By Katie Rose Quandt | Spring 2020
EMILY RUPCHOCK ADVOCATES FOR YOUNGEST LEARNERS AND FAMILIES FACING THE TOUGH REALITIES OF CHILDCARE DESERTS.
A decade ago, while working at a foster care agency, Emily Rupchock befriended a girl named Brit, who had been in the system for most of her life. “We would get coffee and hot chocolate and go shopping,” she said. “Even after I left the agency, we stayed in touch, and I became kind of a big sister.”
When Brit went off to college, she stayed with Rupchock and her husband during break. A few years later, she asked the couple to be her parents.
“Michael and I knew since we were dating that adoption would be a part of our story; we just didn’t know when it would happen,” says Rupchock, now 35. “Britt was already such a big part of our life at that time, making the decision to become her official parents was easy. I knew she’d always wanted a forever family and that we were in a position to play the role she wanted and needed most from us. We told her we’d be whatever she wanted us to be, and she decided she wanted us to be her parents. It was as simple as that.”
That was two years ago. Rupchock’s family grew again this year when Brit gave birth to a baby boy. “I’ve been able to experience all those first moments with her and her child,” said Rupchock. “There really aren’t words to put to it. It’s unbelievable. It’s so special.
The experience adds a new dimension to her longstanding work to improve outcomes for children and families in South Bend and surrounding communities through access to high-quality early childhood education programs. Rupchock, a student in the Executive Master of Nonprofit Administration program at Mendoza College of Business, serves as director of Ready to Grow St. Joe, a coalition of more than 100 early childhood agencies in St. Joseph County, where the University of Notre Dame is located. She helped the county land a $150,000 grant from Early Learning Indiana this year, which will add 100 to 175 high-quality early childhood education openings in St. Joseph County.
Earlier in her career, she worked as an infant/toddler teacher at a local transitional housing program, before going on to direct the early childhood program at the Center for the Homeless in South Bend, where she had a formative experience working closely with parents, especially mothers.
“I had the privilege of walking alongside those moms, and really understanding — as best I could from the periphery — how difficult their walks really were,” she explained. “There were a lot of barriers, like sidewalks that weren’t shoveled in the winter when families are using strollers as their main transportation.” She became passionate about coordinating and streamlining resources to improve accessibility at a system level. When local childhood service agencies formed a coalition in 2014, Rupchock participated on behalf of the Center for the Homeless. Two years later, she became Ready to Grow St. Joe’s first full-time director.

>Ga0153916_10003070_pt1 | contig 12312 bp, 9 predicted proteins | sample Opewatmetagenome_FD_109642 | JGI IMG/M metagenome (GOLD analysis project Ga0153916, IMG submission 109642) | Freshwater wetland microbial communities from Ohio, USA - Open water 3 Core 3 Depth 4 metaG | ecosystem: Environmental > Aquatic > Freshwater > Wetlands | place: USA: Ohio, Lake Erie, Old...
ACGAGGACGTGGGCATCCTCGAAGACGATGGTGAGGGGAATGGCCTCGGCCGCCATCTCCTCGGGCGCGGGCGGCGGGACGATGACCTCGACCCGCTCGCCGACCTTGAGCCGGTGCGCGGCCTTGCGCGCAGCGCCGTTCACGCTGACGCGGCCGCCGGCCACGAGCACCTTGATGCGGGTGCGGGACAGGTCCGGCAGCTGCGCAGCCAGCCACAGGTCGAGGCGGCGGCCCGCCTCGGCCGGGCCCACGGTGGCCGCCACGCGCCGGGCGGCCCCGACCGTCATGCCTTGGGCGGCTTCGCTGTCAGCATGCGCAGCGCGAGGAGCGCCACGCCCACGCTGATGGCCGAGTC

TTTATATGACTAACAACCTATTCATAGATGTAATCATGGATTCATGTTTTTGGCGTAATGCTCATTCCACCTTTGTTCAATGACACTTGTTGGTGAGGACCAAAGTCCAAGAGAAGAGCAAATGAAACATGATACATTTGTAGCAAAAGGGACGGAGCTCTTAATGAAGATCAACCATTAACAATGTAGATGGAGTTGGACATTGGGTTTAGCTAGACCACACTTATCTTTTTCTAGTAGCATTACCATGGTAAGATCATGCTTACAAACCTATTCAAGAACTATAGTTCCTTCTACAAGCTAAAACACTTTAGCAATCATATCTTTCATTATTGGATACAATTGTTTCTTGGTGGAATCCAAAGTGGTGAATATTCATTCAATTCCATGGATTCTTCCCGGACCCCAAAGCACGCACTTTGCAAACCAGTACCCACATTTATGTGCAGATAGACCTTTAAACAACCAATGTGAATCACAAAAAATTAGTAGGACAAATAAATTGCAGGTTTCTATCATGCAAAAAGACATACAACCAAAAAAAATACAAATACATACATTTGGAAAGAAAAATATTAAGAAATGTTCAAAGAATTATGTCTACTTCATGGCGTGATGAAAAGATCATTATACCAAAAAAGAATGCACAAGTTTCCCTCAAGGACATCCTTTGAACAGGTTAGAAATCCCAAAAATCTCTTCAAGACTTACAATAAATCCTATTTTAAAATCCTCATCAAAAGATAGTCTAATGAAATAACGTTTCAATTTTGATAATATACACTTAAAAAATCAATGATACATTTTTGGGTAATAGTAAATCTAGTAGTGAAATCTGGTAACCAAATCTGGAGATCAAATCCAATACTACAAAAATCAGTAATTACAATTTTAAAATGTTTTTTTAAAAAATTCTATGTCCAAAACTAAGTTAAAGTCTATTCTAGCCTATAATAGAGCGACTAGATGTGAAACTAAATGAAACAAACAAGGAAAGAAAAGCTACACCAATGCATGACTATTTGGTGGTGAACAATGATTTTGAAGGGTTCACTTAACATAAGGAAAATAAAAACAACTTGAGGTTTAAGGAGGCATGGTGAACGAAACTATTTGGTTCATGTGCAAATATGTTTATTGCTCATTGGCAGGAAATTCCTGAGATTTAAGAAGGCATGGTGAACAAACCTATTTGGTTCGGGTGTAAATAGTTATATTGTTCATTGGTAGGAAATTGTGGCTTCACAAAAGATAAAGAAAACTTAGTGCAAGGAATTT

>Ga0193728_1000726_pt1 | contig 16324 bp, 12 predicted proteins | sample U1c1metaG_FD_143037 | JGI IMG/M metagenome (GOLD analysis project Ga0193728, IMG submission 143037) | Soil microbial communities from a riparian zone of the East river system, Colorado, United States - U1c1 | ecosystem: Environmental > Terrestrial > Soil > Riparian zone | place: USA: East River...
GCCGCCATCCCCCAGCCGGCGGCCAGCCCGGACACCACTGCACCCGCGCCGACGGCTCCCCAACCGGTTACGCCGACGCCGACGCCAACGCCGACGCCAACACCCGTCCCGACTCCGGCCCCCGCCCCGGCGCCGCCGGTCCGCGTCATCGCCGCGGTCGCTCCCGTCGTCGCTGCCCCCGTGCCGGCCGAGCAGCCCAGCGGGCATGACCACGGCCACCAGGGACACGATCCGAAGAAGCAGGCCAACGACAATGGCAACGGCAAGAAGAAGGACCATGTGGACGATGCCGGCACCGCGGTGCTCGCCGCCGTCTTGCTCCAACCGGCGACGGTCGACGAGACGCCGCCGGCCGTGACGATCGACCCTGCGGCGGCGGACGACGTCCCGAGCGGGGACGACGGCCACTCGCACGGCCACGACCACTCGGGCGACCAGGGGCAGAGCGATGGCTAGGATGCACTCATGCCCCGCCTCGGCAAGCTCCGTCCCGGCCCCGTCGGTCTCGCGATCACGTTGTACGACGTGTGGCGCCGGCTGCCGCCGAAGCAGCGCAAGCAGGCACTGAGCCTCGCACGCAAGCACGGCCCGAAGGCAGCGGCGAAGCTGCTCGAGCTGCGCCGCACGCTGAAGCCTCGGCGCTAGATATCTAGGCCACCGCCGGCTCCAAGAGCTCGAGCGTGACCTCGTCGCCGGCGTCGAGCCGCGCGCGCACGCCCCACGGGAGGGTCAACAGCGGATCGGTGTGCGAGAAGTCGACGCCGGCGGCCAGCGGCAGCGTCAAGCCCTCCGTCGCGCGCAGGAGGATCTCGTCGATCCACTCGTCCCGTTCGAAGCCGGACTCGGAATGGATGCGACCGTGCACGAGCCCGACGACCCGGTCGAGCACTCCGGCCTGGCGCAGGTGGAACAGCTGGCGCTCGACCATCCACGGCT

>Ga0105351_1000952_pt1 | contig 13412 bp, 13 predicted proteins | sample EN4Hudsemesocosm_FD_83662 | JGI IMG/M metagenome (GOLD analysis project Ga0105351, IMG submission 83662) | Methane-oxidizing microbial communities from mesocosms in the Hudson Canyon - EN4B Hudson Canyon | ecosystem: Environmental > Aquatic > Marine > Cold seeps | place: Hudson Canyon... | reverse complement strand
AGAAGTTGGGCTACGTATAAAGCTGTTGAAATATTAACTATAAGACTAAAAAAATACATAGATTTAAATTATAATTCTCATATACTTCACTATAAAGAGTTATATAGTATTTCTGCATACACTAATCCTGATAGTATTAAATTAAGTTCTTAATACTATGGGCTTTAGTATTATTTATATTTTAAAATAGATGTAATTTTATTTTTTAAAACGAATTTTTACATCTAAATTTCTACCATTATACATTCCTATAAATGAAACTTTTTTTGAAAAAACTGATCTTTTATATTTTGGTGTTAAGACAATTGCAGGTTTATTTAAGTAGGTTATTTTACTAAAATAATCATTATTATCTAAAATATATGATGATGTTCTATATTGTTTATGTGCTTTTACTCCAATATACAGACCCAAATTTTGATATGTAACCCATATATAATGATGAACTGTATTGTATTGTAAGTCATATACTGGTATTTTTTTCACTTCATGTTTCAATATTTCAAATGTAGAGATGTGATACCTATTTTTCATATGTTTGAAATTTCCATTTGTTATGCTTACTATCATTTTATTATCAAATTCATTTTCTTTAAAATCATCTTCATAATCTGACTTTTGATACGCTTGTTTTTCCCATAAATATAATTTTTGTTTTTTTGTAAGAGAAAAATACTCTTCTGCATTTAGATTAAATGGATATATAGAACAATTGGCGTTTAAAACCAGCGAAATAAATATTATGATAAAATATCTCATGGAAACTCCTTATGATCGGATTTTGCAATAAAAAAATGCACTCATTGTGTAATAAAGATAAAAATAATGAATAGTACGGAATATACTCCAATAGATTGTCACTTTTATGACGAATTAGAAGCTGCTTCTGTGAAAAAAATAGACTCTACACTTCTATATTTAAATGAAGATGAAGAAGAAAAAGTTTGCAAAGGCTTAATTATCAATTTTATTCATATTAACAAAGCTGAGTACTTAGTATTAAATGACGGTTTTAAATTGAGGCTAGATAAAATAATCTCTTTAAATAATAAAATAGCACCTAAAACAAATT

“We have more nonprofits per capita in our region than we do throughout the entire state. We’ve got a lot of big hearts in our community,” she said. “A lot of the work I do is about communicating with partners, to make sure everyone is well-informed, and bringing people together so they can learn from each other.”
A business background also helps as she builds bridges with outside stakeholders and pushes for early education to be understood as a professional field. “If you look at early childhood in a state like Indiana — and unfortunately at a federal level — it doesn’t have a reputation as a profession,” she said.
“Median wages of early childhood professionals in Indiana are around $19,000 a year. It’s not a living wage; it’s not sustainable. And it goes on the backs of women and children. And I think there’s just a lot of opportunity to professionalize the field and bring credibility and help every sector see that.”
In 2018, Ready to Grow St. Joe partnered with Notre Dame to conduct a countywide childhood needs assessment. A recent national study complements local research to highlight child care deserts. “It was really zoning in on census tracts to identify where children are, and where child care is, and where the gaps are,” explained Rupchock. The work helped reveal that 95% of 0- to 5-year-olds in the county live in child care deserts, areas with just one child care slot for every three children. As a result, she said, infant/toddler programs often have two-year waitlist.
The additional high-quality early childhood education seats the new grant will provide will be accessible to any family, with payment on a need-based sliding scale. This is crucial: Rupchock said middle-class working families often pay around $11,000 for a single child’s care.
Although Rupchock said the added capacity is a drop in bucket, “it feels really exciting to be moving the needle a little bit forward. If we can figure this out, and do it well, and learn from it, and replicate it — that’s going to be sustainable moving forward.” Brit’s baby is a direct reminder of the importance of her work.
“As he grows, I’ll always have him in mind, in terms of building space,” Rupchock said, “for new infants and toddlers in particular.”
Photo by Matt Cashore (ND ’94)
Originally published on bizmagazine.nd.edu by Katie Rose Quandt in Spring 2020.
May 6, 2021